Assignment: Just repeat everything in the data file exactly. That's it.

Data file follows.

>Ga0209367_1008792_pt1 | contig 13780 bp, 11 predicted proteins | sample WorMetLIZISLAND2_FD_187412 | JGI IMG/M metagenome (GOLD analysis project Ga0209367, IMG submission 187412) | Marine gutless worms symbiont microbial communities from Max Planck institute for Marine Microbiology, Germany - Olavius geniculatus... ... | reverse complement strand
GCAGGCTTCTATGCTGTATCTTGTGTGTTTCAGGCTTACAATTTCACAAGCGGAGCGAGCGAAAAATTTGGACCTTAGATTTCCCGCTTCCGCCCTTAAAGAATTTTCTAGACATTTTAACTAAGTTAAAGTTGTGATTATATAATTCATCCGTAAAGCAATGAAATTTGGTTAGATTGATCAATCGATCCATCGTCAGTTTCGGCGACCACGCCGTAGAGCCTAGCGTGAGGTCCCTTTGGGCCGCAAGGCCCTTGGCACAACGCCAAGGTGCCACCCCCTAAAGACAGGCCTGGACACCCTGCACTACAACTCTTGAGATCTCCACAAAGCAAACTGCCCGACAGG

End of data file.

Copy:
>Ga0209367_1008792_pt1 | contig 13780 bp, 11 predicted proteins | sample WorMetLIZISLAND2_FD_187412 | JGI IMG/M metagenome (GOLD analysis project Ga0209367, IMG submission 187412) | Marine gutless worms symbiont microbial communities from Max Planck institute for Marine Microbiology, Germany - Olavius geniculatus... ... | reverse complement strand
GCAGGCTTCTATGCTGTATCTTGTGTGTTTCAGGCTTACAATTTCACAAGCGGAGCGAGCGAAAAATTTGGACCTTAGATTTCCCGCTTCCGCCCTTAAAGAATTTTCTAGACATTTTAACTAAGTTAAAGTTGTGATTATATAATTCATCCGTAAAGCAATGAAATTTGGTTAGATTGATCAATCGATCCATCGTCAGTTTCGGCGACCACGCCGTAGAGCCTAGCGTGAGGTCCCTTTGGGCCGCAAGGCCCTTGGCACAACGCCAAGGTGCCACCCCCTAAAGACAGGCCTGGACACCCTGCACTACAACTCTTGAGATCTCCACAAAGCAAACTGCCCGACAGG